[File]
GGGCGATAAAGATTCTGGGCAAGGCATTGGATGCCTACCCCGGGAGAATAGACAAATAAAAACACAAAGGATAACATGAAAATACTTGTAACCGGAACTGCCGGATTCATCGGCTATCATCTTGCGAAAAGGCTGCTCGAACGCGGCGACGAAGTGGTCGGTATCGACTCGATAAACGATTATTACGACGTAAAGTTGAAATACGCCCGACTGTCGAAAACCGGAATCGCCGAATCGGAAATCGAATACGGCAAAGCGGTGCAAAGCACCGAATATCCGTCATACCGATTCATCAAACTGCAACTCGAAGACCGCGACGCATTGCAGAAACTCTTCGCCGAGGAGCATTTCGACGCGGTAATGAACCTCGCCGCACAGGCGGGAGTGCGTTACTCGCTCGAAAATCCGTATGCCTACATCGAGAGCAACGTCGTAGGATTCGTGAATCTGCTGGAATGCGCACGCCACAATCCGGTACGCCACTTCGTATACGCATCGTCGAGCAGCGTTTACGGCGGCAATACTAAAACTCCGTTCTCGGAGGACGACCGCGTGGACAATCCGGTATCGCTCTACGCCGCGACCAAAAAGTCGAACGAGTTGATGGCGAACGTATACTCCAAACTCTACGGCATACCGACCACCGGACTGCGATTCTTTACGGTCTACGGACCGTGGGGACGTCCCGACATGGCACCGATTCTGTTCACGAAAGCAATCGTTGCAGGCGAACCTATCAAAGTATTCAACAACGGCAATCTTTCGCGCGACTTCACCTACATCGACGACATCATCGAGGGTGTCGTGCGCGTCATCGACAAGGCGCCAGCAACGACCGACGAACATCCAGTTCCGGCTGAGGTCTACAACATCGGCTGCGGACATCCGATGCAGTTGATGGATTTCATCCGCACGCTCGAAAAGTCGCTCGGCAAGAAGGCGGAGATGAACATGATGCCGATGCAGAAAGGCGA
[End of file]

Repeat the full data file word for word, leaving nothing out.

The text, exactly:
GGGCGATAAAGATTCTGGGCAAGGCATTGGATGCCTACCCCGGGAGAATAGACAAATAAAAACACAAAGGATAACATGAAAATACTTGTAACCGGAACTGCCGGATTCATCGGCTATCATCTTGCGAAAAGGCTGCTCGAACGCGGCGACGAAGTGGTCGGTATCGACTCGATAAACGATTATTACGACGTAAAGTTGAAATACGCCCGACTGTCGAAAACCGGAATCGCCGAATCGGAAATCGAATACGGCAAAGCGGTGCAAAGCACCGAATATCCGTCATACCGATTCATCAAACTGCAACTCGAAGACCGCGACGCATTGCAGAAACTCTTCGCCGAGGAGCATTTCGACGCGGTAATGAACCTCGCCGCACAGGCGGGAGTGCGTTACTCGCTCGAAAATCCGTATGCCTACATCGAGAGCAACGTCGTAGGATTCGTGAATCTGCTGGAATGCGCACGCCACAATCCGGTACGCCACTTCGTATACGCATCGTCGAGCAGCGTTTACGGCGGCAATACTAAAACTCCGTTCTCGGAGGACGACCGCGTGGACAATCCGGTATCGCTCTACGCCGCGACCAAAAAGTCGAACGAGTTGATGGCGAACGTATACTCCAAACTCTACGGCATACCGACCACCGGACTGCGATTCTTTACGGTCTACGGACCGTGGGGACGTCCCGACATGGCACCGATTCTGTTCACGAAAGCAATCGTTGCAGGCGAACCTATCAAAGTATTCAACAACGGCAATCTTTCGCGCGACTTCACCTACATCGACGACATCATCGAGGGTGTCGTGCGCGTCATCGACAAGGCGCCAGCAACGACCGACGAACATCCAGTTCCGGCTGAGGTCTACAACATCGGCTGCGGACATCCGATGCAGTTGATGGATTTCATCCGCACGCTCGAAAAGTCGCTCGGCAAGAAGGCGGAGATGAACATGATGCCGATGCAGAAAGGCGA